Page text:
On October 20, 2022, the panel that reviews foreign investment in the United States for national security concerns published its first ever enforcement guidelines. The Committee on Foreign Investment (CFIUS) in the United States, has never had written guidelines on this topic. While this is the first guidance issued by CFIUS, the guidelines reflect the increased focus on monitoring and enforcement which has been evident since the passage of the Foreign Investment Risk Review Modernization Act of 2018. This continues the trend toward more enforcement relating to foreign investments and more concern surrounding compliance with terms of agreements meant to mitigate national security risks.
On September 15, 2022, Deputy Attorney General Lisa Monaco issued a memorandum to the Department of Justice (DOJ) titled “Further Revisions to Corporate Criminal Enforcement Policies Following Discussions with Corporate Crime Advisory Group”. This memorandum is otherwise known as the “Second Monaco Memo”, named after the Deputy Attorney General. This is the second memorandum Monaco has issued in the past year, as the first memorandum was issued in October of 2021. The first memorandum announced the establishment of a Corporate Crime Advisory group, its purpose was to guide and review the DOJ’s approach to corporate criminal enforcement. These memorandums are important to both the defense bar and corporate counsel, as they establish rules and guidelines for corporate criminal enforcement.
On September 13, 2022, the United Nations General Assembly “UNGA” opened its 77th session in New York City. The UNGA is an international policy making organization made up of several Member States. Businesses and companies look towards developments from UNGA to implement procedures for sustainable practices that ensure their companies contribute to a healthy and sustainable environment and development. This article analyzes why and how companies need to emphasize the UN’s Sustainable Development Goals “SDGs” and how the compliance industry can hold companies accountable.
The process of the criminal trial of the youngest woman self-made billionaire, has recently started up again after being stalled due to Covid restrictions in the past year. Former CEO and founder of Theranos, Elizabeth Holmes, and her former president and one-time boyfriend, Ramesh Balwani, have been accused of misleading investors and raising hundreds of millions of dollars by making false or exaggerated claims in defiance of the anti-fraud provisions of federal securities laws. While she is currently facing a federal indictment on twelve different charges, including two counts of conspiracy to commit wire fraud and ten counts of wire fraud, Holmes has already settled her civil charges, which were brought forth by the Securities Exchange Commission (SEC). The civil charges brought forth by the SEC have now put Silicon Valley on alert by ensuring that technology companies who claim that they have a new groundbreaking technology that can change the world must be based on factual evidence, not purely myths.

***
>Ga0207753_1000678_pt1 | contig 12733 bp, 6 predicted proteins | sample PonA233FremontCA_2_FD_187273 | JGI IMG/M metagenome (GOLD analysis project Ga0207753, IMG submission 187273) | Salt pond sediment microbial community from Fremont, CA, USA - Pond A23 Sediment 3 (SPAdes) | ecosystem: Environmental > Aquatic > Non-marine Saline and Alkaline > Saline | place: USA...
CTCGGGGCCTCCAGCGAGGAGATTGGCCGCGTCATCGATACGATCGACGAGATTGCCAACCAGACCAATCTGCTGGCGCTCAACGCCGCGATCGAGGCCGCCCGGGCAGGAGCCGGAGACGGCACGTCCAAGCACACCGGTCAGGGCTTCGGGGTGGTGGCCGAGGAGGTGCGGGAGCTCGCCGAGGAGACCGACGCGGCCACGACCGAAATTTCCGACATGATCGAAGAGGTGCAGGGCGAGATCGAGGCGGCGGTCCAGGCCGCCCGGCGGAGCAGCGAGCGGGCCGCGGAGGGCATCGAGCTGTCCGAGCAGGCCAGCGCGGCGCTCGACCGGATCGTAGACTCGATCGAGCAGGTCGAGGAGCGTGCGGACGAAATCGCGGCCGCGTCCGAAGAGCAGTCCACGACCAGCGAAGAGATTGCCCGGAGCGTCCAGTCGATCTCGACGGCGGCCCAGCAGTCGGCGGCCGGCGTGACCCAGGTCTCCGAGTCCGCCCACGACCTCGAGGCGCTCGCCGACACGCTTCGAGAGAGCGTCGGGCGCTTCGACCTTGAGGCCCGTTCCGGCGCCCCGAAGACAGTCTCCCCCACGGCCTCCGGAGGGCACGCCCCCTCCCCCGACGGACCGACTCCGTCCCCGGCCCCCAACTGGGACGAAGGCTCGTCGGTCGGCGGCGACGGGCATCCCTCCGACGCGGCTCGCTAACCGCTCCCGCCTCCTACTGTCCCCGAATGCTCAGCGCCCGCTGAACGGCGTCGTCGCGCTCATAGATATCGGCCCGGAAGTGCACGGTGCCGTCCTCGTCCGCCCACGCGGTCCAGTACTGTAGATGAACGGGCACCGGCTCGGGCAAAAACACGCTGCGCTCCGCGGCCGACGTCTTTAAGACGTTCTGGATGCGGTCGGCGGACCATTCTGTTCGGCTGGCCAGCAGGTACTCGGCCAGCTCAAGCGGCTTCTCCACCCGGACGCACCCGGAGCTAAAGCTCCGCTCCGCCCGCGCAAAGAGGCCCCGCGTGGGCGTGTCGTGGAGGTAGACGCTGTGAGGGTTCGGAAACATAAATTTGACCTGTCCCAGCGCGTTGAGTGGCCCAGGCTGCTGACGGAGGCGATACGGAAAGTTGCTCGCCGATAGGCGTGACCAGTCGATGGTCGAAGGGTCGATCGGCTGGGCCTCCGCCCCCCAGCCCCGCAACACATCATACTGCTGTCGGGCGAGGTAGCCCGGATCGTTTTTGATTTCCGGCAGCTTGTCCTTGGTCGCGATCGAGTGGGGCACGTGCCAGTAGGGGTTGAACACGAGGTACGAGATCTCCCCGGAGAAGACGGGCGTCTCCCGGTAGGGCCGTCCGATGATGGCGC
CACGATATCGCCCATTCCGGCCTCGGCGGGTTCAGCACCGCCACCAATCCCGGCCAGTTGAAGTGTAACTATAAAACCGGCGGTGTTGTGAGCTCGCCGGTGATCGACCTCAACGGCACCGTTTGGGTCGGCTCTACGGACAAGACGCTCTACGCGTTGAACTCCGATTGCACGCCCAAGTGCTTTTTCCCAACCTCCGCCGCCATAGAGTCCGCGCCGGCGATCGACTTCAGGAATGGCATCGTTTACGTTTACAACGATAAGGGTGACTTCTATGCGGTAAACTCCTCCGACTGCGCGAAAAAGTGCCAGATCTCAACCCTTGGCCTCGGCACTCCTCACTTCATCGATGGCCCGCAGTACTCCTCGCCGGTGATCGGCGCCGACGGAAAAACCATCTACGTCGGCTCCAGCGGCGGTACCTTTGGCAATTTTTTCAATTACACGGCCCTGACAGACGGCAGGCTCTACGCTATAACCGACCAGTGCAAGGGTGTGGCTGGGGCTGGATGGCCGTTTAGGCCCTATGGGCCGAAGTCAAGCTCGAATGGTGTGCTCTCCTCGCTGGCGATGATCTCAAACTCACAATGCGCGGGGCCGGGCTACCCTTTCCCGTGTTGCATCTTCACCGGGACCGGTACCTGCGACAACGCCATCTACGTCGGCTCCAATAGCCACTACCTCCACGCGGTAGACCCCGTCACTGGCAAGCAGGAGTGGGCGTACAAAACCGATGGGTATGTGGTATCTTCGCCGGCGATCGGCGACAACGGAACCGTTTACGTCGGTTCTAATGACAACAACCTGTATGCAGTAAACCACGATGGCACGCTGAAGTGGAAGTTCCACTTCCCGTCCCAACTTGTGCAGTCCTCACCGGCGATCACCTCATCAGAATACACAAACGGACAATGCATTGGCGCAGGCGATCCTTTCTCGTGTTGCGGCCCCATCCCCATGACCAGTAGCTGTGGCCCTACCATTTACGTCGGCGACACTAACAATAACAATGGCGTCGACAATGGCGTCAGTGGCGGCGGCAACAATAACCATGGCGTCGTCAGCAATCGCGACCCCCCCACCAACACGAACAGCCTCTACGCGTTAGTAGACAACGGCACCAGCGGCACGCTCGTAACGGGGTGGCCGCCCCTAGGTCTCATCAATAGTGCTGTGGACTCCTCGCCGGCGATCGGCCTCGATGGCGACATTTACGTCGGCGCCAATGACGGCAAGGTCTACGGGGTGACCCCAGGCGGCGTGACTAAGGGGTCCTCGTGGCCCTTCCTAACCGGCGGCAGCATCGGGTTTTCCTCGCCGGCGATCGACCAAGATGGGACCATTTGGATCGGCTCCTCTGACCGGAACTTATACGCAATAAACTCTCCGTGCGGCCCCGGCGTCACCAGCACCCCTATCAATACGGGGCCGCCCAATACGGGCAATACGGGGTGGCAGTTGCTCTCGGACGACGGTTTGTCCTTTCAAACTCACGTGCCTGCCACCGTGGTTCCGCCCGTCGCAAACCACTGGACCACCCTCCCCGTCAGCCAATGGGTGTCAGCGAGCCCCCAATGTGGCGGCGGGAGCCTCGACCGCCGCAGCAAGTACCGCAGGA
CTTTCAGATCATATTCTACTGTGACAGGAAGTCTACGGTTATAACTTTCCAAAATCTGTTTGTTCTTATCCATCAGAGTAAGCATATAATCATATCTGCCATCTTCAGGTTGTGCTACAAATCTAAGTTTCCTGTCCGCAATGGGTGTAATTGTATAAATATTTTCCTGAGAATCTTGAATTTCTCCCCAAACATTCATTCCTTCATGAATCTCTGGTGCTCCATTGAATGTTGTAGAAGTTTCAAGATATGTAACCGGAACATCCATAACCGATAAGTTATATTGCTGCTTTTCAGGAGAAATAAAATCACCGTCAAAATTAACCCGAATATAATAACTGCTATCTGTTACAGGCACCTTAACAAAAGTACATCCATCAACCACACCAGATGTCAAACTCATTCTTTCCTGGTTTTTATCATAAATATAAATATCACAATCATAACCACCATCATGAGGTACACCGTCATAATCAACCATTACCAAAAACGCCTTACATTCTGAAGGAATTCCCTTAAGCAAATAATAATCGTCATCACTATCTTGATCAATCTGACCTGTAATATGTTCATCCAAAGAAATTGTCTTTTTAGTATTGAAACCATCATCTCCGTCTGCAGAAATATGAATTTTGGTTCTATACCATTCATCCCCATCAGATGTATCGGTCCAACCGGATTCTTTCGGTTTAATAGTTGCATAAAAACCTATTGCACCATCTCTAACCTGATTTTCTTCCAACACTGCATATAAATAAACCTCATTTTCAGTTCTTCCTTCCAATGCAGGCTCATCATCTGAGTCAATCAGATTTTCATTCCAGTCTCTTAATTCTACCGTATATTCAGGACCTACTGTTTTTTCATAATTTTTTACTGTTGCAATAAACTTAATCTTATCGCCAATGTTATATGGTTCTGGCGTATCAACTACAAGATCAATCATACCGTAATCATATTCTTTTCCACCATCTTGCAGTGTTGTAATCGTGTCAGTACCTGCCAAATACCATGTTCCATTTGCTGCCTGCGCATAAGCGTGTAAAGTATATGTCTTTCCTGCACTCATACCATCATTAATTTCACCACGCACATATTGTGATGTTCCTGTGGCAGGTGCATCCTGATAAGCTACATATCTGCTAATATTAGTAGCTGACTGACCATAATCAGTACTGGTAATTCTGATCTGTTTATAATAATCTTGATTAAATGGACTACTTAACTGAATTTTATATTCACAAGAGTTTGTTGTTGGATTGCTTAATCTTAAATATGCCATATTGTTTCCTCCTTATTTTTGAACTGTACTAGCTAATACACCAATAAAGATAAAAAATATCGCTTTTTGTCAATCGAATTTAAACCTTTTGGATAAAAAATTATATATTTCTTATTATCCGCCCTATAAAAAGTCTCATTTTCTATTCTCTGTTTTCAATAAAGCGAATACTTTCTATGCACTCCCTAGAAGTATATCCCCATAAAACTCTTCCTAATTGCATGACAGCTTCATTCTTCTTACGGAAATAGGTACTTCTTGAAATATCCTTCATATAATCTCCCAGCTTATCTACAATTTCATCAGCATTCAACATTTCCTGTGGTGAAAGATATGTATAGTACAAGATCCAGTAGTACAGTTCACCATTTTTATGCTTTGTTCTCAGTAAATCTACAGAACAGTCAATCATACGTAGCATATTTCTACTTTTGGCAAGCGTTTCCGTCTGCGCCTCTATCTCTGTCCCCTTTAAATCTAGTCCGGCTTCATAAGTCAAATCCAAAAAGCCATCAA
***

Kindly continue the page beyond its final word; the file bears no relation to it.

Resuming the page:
In the age of online consumerism, many companies utilize automatic renewal programs to deliver their products and services to customers on a recurring basis for a monthly or annual charge. Recently, autorenewal programs have seen an increase in consumer protection through legislation at both the state and federal level along with enforcement actions brought by private plaintiffs, state attorney generals, and the Federal Trade Commission (“FTC”). Organizations that utilize automatic renewal should be aware of the uptick in autorenewal program enforcement and look to strengthen and update their policies where appropriate.
Proxy access is not about giving shareholder’s rights, it is about checking C-suite power so that everyone wins instead of just the CEOs. Proxy access has the potential to address some of the pressing issues with corporate power. Corporate power and influence are concentrated in the board of directors, proxy access gives shareholders the opportunity to infiltrate this exclusive “inner circle” of power. Shareholder access to the board can push change towards greater diversity in the boardroom and demand greater transparency and compliance.
Most major American corporations develop and implement an ethics and compliance (E&C) program. However, too often, the ethics division of these programs falls to the wayside, with companies putting more focus on legal compliance rather than creating an ethical corporate culture. While it is true that compliance can technically function without an ethics component, a robust ethics program can be an extremely efficient way for a company to promote legal compliance, as well as consumer trust and loyalty.
Following the 2016 Wells Fargo scandal in which the bank opened millions of unauthorized bank and credit card accounts to collect fees, federal regulators have worked to address and respond to the corporation’s illegal conduct. On February 2nd, 2018, the U.S. Federal Reserve imposed unprecedented restrictions against Wells Fargo & Co. when it capped the bank’s growth for 2018 such that it could not exceed the total assets owned at the end of 2017. This restriction marks a substantial departure from previous penalties issued for improper compliance. Changes in policies and procedures and this novel punishment reflect a notable shift in the national bank’s expectations of corporate directors.